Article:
VANCOUVER: The Winter Olympics will be held in Vancouver, British Columbia, with much of the skiing in the nearby mountain resort of Whistler Blackcomb. Since Whistler Blackcomb regularly tops glossy travel magazine lists of the top places to ski and Vancouver is an international favorite, the cities hosting the games from Feb. 12-28 might not get as much of a bump as lesser-known spots like Calgary or Salt Lake City.
and Matt Damon’s
star turn in “Invictus” comes just as South Africa
is about to host the FIFA World Cup for what we call soccer and the rest of the world calls football. Nations will come to a screeching halt if their teams get beyond the quarterfinals. The one exception: The United States
, where soccer has gained popularity but not the national frenzy found from Rio to London
to Cape Town
. Games start June 11
and run into mid-July.
SHANGHAI: Two years after Beijing wowed the world with the Summer Olympics, China is hoping for a repeat with the modern version of the World’s Fair in Shanghai. The event intended to showcase China’s technological and architectural muscle (and downplay its repression and sputtering economy) opens May 1 and closes Oct. 31. The excitement starts right from the airport, where visitors take the world’s only commercially operational magnetic levitation (Maglev) train into the city.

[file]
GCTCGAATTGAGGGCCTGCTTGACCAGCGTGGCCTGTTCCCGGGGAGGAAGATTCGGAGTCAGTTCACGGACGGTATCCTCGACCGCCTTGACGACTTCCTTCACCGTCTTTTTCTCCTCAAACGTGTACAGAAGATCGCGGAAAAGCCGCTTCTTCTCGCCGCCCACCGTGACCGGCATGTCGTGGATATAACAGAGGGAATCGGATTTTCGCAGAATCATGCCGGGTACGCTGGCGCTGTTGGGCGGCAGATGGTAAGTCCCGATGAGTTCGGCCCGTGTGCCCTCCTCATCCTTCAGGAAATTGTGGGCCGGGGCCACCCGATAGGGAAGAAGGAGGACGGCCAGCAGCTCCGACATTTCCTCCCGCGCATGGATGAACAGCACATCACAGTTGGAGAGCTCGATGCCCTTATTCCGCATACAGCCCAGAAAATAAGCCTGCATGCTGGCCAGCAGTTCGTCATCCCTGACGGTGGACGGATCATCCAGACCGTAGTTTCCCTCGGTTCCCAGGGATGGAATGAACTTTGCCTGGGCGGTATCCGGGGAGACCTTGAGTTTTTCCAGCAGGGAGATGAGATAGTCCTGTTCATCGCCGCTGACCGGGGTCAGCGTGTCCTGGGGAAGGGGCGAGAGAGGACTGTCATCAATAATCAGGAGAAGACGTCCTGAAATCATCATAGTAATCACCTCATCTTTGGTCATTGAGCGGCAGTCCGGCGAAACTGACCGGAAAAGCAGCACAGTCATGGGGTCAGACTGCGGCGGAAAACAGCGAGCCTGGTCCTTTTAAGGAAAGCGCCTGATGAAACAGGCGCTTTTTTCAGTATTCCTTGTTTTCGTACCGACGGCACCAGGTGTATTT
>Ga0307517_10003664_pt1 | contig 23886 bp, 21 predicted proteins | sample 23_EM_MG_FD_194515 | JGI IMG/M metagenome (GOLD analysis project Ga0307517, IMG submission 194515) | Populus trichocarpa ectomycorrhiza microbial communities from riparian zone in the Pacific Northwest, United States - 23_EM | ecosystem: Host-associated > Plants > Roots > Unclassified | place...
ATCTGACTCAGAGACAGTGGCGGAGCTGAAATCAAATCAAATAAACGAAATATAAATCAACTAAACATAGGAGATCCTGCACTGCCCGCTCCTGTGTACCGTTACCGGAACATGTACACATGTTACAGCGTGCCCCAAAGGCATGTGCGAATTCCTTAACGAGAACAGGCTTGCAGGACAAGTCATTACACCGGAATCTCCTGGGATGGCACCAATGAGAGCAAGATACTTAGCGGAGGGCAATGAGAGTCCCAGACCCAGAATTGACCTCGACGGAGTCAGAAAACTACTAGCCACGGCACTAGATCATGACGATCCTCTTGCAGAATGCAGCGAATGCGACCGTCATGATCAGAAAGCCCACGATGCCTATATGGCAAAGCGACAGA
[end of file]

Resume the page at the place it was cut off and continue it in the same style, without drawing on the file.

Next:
OBERAMMERGAU: If absence makes the heart grow fonder, then this small German town has the details down pat. Once every 10 years, the locals put on the passion play of the death of Jesus Christ. It’s been a big hit since 1634 and draws 500,000 people for the run between May and October.
DISNEY, HARRY POTTER, KING KONG AND SAINTS: The Associated Press touts Disney California Adventure’s new “World of Color” attraction, while saying Universal’s theme parks will have good years because of “The Wizarding World of Harry Potter” in Orlando and a reborn King Kong 360 ride in Hollywood (the old one burned down). On a slightly more spiritual note, The Associated Press forecasts bigger crowds on the pilgrim route to Santiago de Compostela in Spain because the July 25 feast day of St. James the Apostle, whose remains are said to be in the church, falls on a Sunday.